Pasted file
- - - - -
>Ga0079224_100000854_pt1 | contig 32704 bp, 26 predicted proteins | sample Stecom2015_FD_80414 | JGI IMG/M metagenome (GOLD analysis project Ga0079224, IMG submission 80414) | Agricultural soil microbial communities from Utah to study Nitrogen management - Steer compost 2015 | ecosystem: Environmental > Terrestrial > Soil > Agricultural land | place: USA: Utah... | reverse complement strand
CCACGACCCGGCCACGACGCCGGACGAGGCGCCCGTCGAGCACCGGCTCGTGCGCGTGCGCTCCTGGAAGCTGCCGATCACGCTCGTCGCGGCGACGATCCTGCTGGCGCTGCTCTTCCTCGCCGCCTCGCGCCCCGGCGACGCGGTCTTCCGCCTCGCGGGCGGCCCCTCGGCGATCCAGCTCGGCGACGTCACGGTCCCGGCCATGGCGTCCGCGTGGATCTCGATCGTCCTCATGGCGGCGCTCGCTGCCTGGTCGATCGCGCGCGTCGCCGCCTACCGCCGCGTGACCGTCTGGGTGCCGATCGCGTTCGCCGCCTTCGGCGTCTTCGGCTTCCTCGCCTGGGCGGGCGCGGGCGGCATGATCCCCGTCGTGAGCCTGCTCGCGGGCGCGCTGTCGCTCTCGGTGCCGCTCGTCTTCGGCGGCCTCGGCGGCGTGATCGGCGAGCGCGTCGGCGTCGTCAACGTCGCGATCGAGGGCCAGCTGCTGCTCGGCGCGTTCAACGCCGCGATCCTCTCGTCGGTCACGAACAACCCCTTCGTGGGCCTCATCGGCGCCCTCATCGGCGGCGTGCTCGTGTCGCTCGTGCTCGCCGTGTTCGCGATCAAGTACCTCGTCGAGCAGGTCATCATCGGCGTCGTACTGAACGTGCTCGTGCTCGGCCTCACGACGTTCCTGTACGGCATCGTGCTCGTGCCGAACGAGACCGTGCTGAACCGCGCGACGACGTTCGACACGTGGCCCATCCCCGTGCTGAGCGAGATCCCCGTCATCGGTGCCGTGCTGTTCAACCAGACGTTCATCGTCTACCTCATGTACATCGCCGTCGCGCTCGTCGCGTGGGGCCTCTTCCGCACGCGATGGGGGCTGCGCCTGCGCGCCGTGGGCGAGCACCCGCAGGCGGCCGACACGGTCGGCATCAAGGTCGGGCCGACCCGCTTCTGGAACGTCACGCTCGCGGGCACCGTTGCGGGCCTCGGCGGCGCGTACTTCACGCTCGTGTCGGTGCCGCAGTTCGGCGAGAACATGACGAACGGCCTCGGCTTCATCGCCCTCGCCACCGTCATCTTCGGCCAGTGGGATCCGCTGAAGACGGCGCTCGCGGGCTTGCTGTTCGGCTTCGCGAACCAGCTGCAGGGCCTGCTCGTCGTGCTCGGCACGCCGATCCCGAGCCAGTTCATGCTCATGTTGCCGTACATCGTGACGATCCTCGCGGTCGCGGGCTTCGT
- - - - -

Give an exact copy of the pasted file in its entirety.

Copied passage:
>Ga0079224_100000854_pt1 | contig 32704 bp, 26 predicted proteins | sample Stecom2015_FD_80414 | JGI IMG/M metagenome (GOLD analysis project Ga0079224, IMG submission 80414) | Agricultural soil microbial communities from Utah to study Nitrogen management - Steer compost 2015 | ecosystem: Environmental > Terrestrial > Soil > Agricultural land | place: USA: Utah... | reverse complement strand
CCACGACCCGGCCACGACGCCGGACGAGGCGCCCGTCGAGCACCGGCTCGTGCGCGTGCGCTCCTGGAAGCTGCCGATCACGCTCGTCGCGGCGACGATCCTGCTGGCGCTGCTCTTCCTCGCCGCCTCGCGCCCCGGCGACGCGGTCTTCCGCCTCGCGGGCGGCCCCTCGGCGATCCAGCTCGGCGACGTCACGGTCCCGGCCATGGCGTCCGCGTGGATCTCGATCGTCCTCATGGCGGCGCTCGCTGCCTGGTCGATCGCGCGCGTCGCCGCCTACCGCCGCGTGACCGTCTGGGTGCCGATCGCGTTCGCCGCCTTCGGCGTCTTCGGCTTCCTCGCCTGGGCGGGCGCGGGCGGCATGATCCCCGTCGTGAGCCTGCTCGCGGGCGCGCTGTCGCTCTCGGTGCCGCTCGTCTTCGGCGGCCTCGGCGGCGTGATCGGCGAGCGCGTCGGCGTCGTCAACGTCGCGATCGAGGGCCAGCTGCTGCTCGGCGCGTTCAACGCCGCGATCCTCTCGTCGGTCACGAACAACCCCTTCGTGGGCCTCATCGGCGCCCTCATCGGCGGCGTGCTCGTGTCGCTCGTGCTCGCCGTGTTCGCGATCAAGTACCTCGTCGAGCAGGTCATCATCGGCGTCGTACTGAACGTGCTCGTGCTCGGCCTCACGACGTTCCTGTACGGCATCGTGCTCGTGCCGAACGAGACCGTGCTGAACCGCGCGACGACGTTCGACACGTGGCCCATCCCCGTGCTGAGCGAGATCCCCGTCATCGGTGCCGTGCTGTTCAACCAGACGTTCATCGTCTACCTCATGTACATCGCCGTCGCGCTCGTCGCGTGGGGCCTCTTCCGCACGCGATGGGGGCTGCGCCTGCGCGCCGTGGGCGAGCACCCGCAGGCGGCCGACACGGTCGGCATCAAGGTCGGGCCGACCCGCTTCTGGAACGTCACGCTCGCGGGCACCGTTGCGGGCCTCGGCGGCGCGTACTTCACGCTCGTGTCGGTGCCGCAGTTCGGCGAGAACATGACGAACGGCCTCGGCTTCATCGCCCTCGCCACCGTCATCTTCGGCCAGTGGGATCCGCTGAAGACGGCGCTCGCGGGCTTGCTGTTCGGCTTCGCGAACCAGCTGCAGGGCCTGCTCGTCGTGCTCGGCACGCCGATCCCGAGCCAGTTCATGCTCATGTTGCCGTACATCGTGACGATCCTCGCGGTCGCGGGCTTCGT